Swiss Re on the impact of natural disasters and other emerging risks

Newest insights explore compounding effects of nat cat events

Swiss Re on the impact of natural disasters and other emerging risks


By Kenneth Araullo

Swiss Re’s 12th SONAR emerging risk report reveals that the world is facing a series of interconnected crises, leading to increasingly complex risks.

Patrick Raaflaub (pictured above), Swiss Re Group's chief risk officer, emphasized the importance of anticipating trends and understanding the impact of major global issues.

“For re/insurers, it is key to anticipate trends and understand how major global issues such as climate change, economic uncertainty or geopolitical turmoil could impact not only the industry but also society as a whole,” Raaflaub said.

The report notes that weather-related natural catastrophes, including floods, wildfires, and storms, are becoming more frequent and severe. While these events can cause property damage and loss of life, their cascading effects pose additional risks.

Wildfires can contaminate water sources or disrupt water access, while floods and storms can damage energy grids and disrupt transportation networks. These disruptions can halt production lines, spoil materials, and delay deliveries, with significant accumulation of damage if critical infrastructure and supply chains are affected.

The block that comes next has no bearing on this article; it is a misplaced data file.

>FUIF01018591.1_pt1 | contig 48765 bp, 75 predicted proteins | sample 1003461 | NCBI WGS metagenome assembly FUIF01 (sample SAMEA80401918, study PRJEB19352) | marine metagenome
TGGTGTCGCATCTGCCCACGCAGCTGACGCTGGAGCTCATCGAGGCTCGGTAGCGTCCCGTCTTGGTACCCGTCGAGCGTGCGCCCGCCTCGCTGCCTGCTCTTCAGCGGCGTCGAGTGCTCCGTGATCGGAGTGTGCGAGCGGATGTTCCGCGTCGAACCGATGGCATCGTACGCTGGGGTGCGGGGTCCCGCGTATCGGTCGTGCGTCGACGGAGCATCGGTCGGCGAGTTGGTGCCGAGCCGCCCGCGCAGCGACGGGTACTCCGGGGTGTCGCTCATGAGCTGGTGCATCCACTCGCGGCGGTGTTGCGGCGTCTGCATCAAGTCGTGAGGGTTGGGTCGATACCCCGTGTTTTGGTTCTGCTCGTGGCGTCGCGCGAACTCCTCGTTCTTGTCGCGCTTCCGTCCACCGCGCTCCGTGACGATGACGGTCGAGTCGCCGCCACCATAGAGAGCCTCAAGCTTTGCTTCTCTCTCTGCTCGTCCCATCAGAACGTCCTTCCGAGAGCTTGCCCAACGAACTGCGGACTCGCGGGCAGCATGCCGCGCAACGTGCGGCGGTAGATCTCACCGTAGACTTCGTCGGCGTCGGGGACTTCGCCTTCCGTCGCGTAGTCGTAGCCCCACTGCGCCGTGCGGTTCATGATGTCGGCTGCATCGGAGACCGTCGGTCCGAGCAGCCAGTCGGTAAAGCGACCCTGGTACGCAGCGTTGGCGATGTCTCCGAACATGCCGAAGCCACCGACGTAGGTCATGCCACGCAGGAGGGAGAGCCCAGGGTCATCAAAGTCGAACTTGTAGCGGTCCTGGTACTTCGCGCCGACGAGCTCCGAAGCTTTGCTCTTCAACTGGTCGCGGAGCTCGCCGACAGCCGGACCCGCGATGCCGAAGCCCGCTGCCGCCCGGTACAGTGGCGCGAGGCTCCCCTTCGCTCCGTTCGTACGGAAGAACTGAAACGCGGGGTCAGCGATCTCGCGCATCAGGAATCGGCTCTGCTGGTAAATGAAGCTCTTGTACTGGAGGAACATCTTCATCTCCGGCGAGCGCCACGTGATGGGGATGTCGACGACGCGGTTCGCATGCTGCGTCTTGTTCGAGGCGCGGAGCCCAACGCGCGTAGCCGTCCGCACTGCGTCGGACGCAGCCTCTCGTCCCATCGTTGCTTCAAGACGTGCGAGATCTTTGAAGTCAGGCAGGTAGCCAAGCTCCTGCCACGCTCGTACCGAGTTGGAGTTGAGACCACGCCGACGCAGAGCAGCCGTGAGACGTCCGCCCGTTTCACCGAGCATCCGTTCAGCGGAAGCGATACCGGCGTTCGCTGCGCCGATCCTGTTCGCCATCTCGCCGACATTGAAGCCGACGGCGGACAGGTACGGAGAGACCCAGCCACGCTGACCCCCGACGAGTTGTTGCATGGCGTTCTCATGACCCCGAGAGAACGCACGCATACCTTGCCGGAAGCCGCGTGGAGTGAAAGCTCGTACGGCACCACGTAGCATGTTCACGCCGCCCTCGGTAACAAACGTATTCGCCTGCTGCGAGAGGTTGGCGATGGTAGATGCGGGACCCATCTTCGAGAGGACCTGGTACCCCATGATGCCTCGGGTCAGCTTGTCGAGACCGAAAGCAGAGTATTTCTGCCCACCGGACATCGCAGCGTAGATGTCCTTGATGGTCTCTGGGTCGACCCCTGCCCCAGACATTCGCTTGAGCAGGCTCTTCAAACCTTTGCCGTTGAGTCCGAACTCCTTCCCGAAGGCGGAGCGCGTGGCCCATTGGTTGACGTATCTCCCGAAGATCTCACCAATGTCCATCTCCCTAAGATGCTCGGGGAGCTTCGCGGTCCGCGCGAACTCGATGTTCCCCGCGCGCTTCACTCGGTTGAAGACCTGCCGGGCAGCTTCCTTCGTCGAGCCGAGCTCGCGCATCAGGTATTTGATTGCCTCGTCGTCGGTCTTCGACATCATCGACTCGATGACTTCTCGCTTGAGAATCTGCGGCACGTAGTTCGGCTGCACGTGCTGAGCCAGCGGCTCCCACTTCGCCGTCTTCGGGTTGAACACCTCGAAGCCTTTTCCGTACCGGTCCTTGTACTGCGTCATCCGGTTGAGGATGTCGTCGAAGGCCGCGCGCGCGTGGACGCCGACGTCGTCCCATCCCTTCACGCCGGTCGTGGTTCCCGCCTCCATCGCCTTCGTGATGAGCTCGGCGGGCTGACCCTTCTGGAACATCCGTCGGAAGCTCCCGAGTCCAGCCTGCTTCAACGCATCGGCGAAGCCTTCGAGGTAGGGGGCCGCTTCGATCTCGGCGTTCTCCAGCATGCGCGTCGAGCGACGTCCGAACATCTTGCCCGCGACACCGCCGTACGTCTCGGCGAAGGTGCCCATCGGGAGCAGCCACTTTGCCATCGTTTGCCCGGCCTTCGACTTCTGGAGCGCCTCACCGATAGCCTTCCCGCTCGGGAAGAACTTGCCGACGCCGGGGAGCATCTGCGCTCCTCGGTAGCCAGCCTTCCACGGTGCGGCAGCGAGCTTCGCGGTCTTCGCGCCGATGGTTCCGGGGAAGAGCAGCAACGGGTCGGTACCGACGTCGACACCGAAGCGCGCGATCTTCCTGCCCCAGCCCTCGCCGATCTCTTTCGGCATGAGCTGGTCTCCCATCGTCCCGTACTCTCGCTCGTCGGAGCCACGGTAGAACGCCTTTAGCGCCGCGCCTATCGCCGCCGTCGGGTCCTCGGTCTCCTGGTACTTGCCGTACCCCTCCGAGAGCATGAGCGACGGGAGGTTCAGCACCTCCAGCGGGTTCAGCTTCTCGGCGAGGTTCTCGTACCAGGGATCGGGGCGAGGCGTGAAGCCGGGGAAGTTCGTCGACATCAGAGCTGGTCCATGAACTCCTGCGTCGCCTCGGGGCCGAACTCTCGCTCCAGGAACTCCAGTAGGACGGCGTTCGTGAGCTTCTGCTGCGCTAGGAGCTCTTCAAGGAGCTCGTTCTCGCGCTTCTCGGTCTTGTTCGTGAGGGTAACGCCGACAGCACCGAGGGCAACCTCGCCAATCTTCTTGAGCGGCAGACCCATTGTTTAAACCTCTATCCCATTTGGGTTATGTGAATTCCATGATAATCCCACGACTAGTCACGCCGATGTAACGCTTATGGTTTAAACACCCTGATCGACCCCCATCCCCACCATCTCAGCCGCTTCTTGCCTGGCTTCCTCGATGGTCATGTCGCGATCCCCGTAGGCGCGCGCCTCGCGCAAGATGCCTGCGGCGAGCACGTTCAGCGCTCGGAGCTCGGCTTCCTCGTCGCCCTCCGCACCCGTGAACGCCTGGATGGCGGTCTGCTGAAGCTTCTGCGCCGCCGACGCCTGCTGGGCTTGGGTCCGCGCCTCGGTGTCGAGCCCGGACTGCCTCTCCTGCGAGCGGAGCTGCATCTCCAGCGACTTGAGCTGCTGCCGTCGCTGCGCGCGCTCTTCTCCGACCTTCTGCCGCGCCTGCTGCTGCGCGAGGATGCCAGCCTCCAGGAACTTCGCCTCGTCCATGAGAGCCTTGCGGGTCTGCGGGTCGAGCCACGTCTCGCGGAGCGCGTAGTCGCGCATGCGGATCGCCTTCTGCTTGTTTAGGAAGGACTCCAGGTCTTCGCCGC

In the wake of large-scale disruptions caused by the COVID-19 pandemic, companies initially prioritized supply chain security. However, the focus has shifted back to immediate cost savings, even as risks to supply chains have grown.

The report highlights the Red Sea crisis as an example of how a volatile geopolitical landscape, increasing extreme weather events, economic uncertainty, and heightened cyber and technology risks are making key supply routes less secure. Swiss Re suggests that supply chain resilience should be a top priority for companies, as the accumulation of risks could lead to significant economic fallout.

The report also addresses how climate change and supply chain issues are impacting healthcare infrastructure, compounded by consistent underfunding. More extreme climate scenarios, resulting in frequent flooding and other disruptive events, may compromise essential services such as water, sanitation, and electricity.

Weakened health services increase societal risks, with delayed or inadequate care leading to higher morbidity and mortality, and impacting economies through increased health-related absenteeism and understaffing. The concern of underfunded healthcare systems is prevalent across low-, middle-, and high-income countries.

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